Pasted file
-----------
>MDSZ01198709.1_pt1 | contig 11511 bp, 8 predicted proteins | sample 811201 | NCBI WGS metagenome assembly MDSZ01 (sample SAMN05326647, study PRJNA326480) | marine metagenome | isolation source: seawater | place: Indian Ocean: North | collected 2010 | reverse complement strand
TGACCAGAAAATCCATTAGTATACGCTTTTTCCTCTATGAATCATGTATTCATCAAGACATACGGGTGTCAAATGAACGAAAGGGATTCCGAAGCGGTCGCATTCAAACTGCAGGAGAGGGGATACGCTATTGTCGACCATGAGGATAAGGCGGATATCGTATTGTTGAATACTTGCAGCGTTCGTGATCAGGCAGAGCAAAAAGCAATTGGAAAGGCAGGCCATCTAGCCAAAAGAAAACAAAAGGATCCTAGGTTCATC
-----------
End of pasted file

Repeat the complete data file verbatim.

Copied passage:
>MDSZ01198709.1_pt1 | contig 11511 bp, 8 predicted proteins | sample 811201 | NCBI WGS metagenome assembly MDSZ01 (sample SAMN05326647, study PRJNA326480) | marine metagenome | isolation source: seawater | place: Indian Ocean: North | collected 2010 | reverse complement strand
TGACCAGAAAATCCATTAGTATACGCTTTTTCCTCTATGAATCATGTATTCATCAAGACATACGGGTGTCAAATGAACGAAAGGGATTCCGAAGCGGTCGCATTCAAACTGCAGGAGAGGGGATACGCTATTGTCGACCATGAGGATAAGGCGGATATCGTATTGTTGAATACTTGCAGCGTTCGTGATCAGGCAGAGCAAAAAGCAATTGGAAAGGCAGGCCATCTAGCCAAAAGAAAACAAAAGGATCCTAGGTTCATC